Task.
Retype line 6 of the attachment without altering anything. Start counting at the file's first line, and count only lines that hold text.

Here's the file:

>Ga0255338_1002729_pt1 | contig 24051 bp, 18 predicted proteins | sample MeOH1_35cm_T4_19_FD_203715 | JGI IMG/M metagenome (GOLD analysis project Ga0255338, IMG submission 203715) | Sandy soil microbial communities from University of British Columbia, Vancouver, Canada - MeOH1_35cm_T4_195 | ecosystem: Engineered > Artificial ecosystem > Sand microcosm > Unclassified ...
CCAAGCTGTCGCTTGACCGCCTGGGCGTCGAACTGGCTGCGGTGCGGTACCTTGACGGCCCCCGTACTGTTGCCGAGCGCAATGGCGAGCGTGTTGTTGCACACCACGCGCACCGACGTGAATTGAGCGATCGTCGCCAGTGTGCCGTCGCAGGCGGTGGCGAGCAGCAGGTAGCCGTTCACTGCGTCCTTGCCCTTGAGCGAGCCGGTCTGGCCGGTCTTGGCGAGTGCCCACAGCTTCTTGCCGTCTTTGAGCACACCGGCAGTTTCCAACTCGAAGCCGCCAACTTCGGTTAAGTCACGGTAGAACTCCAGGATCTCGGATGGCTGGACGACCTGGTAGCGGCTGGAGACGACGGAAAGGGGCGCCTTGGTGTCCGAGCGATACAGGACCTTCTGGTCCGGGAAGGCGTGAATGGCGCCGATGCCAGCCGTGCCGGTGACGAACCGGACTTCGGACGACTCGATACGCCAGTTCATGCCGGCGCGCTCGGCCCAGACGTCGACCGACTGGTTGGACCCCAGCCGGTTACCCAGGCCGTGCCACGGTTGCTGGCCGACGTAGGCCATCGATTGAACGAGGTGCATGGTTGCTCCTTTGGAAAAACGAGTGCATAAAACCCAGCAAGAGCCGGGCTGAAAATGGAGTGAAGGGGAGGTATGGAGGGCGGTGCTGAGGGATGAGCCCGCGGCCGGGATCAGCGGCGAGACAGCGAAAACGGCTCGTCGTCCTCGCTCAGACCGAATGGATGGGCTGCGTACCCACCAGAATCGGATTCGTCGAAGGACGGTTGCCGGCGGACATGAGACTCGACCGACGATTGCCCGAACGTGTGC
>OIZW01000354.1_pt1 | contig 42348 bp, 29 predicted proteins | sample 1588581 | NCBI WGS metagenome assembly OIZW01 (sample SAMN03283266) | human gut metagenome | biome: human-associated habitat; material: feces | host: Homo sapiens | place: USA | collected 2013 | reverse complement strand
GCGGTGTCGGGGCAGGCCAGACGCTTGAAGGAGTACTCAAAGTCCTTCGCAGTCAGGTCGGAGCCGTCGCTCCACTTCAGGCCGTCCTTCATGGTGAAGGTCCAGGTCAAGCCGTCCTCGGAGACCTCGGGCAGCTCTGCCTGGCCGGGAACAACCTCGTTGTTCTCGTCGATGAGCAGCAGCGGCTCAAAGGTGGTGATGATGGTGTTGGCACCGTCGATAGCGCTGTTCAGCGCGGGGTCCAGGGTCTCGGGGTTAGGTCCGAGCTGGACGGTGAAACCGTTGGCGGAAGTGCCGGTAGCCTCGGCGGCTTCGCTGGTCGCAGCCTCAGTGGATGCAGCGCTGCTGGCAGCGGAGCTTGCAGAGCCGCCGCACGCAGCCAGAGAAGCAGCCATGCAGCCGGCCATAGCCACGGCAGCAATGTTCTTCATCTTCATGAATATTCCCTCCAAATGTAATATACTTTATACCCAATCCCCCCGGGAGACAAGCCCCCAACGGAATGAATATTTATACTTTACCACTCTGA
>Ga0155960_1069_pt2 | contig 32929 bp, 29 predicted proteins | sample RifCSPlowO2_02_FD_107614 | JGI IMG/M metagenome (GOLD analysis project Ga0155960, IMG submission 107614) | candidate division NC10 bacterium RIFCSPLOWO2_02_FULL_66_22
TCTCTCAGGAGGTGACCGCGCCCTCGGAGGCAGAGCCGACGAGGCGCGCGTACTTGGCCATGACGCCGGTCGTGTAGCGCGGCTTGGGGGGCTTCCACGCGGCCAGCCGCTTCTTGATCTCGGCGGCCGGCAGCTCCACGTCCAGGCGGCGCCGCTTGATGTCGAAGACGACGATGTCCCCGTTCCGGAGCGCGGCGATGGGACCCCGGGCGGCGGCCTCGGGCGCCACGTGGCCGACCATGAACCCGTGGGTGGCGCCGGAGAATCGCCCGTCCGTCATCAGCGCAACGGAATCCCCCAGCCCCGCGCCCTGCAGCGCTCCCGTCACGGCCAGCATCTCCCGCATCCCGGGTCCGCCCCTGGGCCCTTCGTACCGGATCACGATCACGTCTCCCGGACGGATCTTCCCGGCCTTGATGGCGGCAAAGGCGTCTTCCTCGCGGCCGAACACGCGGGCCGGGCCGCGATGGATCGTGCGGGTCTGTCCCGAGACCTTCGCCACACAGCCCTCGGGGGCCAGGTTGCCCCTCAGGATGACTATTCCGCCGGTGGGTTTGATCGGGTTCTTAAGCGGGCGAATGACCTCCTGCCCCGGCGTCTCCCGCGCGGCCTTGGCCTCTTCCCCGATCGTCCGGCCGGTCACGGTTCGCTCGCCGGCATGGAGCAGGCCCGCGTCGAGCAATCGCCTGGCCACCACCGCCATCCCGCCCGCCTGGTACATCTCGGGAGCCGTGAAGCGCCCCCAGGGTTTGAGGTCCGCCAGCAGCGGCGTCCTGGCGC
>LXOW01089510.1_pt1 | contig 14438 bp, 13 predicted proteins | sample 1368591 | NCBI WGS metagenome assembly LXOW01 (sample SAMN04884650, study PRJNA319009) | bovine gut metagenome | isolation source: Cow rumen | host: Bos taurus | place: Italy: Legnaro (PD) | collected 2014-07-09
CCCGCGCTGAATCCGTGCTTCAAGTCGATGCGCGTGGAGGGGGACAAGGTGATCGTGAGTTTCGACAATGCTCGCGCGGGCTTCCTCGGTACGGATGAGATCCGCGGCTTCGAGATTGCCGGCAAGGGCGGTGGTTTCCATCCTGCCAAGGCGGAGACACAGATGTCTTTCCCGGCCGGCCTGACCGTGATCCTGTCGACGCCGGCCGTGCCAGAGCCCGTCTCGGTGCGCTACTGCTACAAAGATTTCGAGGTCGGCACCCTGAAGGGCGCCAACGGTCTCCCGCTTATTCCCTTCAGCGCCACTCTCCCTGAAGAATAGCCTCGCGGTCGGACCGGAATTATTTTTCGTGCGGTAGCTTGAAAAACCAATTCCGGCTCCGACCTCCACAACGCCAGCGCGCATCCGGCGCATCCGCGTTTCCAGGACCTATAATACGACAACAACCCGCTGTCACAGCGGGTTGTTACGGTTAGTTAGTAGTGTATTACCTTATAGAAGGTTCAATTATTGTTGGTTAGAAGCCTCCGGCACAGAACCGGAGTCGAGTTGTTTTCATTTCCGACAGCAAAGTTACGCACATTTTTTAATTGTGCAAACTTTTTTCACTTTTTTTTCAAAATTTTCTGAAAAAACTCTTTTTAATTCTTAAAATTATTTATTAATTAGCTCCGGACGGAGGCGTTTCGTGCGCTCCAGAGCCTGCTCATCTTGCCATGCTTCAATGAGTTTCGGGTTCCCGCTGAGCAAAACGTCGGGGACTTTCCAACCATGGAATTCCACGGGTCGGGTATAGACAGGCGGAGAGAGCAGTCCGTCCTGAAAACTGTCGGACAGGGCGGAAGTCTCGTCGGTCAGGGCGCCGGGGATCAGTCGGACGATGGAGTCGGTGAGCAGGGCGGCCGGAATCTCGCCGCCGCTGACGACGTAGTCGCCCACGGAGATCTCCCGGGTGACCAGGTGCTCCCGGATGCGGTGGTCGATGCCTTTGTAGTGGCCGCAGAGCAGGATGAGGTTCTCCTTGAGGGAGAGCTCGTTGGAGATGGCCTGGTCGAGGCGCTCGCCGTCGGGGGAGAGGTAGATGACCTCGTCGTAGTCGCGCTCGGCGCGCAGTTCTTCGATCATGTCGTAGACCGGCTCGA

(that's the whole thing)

TCTCTCAGGAGGTGACCGCGCCCTCGGAGGCAGAGCCGACGAGGCGCGCGTACTTGGCCATGACGCCGGTCGTGTAGCGCGGCTTGGGGGGCTTCCACGCGGCCAGCCGCTTCTTGATCTCGGCGGCCGGCAGCTCCACGTCCAGGCGGCGCCGCTTGATGTCGAAGACGACGATGTCCCCGTTCCGGAGCGCGGCGATGGGACCCCGGGCGGCGGCCTCGGGCGCCACGTGGCCGACCATGAACCCGTGGGTGGCGCCGGAGAATCGCCCGTCCGTCATCAGCGCAACGGAATCCCCCAGCCCCGCGCCCTGCAGCGCTCCCGTCACGGCCAGCATCTCCCGCATCCCGGGTCCGCCCCTGGGCCCTTCGTACCGGATCACGATCACGTCTCCCGGACGGATCTTCCCGGCCTTGATGGCGGCAAAGGCGTCTTCCTCGCGGCCGAACACGCGGGCCGGGCCGCGATGGATCGTGCGGGTCTGTCCCGAGACCTTCGCCACACAGCCCTCGGGGGCCAGGTTGCCCCTCAGGATGACTATTCCGCCGGTGGGTTTGATCGGGTTCTTAAGCGGGCGAATGACCTCCTGCCCCGGCGTCTCCCGCGCGGCCTTGGCCTCTTCCCCGATCGTCCGGCCGGTCACGGTTCGCTCGCCGGCATGGAGCAGGCCCGCGTCGAGCAATCGCCTGGCCACCACCGCCATCCCGCCCGCCTGGTACATCTCGGGAGCCGTGAAGCGCCCCCAGGGTTTGAGGTCCGCCAGCAGCGGCGTCCTGGCGC